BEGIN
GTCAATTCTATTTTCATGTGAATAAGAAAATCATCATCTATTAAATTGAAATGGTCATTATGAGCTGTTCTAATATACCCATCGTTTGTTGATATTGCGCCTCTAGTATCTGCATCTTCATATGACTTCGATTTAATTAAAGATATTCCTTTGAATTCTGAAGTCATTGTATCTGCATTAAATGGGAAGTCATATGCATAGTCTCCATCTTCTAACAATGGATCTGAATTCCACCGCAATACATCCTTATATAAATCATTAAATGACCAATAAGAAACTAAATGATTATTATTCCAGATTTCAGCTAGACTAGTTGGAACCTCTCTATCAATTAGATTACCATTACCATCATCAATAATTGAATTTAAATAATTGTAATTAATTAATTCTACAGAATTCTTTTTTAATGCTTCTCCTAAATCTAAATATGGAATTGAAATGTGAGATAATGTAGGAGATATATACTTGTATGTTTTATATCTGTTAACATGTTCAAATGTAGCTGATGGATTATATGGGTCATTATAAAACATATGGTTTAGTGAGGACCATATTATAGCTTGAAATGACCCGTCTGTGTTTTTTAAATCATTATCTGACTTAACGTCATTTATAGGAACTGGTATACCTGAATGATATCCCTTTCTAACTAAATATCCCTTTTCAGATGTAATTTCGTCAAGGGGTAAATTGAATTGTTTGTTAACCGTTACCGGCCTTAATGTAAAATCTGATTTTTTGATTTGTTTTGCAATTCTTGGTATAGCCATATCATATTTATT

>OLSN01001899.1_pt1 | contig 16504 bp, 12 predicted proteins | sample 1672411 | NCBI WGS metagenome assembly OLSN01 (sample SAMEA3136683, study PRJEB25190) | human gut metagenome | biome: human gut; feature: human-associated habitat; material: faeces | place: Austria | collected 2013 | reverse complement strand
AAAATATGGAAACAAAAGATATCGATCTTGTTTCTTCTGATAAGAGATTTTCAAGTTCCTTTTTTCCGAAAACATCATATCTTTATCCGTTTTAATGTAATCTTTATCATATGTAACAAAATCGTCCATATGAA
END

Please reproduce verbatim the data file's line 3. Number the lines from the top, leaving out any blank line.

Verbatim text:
AAAATATGGAAACAAAAGATATCGATCTTGTTTCTTCTGATAAGAGATTTTCAAGTTCCTTTTTTCCGAAAACATCATATCTTTATCCGTTTTAATGTAATCTTTATCATATGTAACAAAATCGTCCATATGAA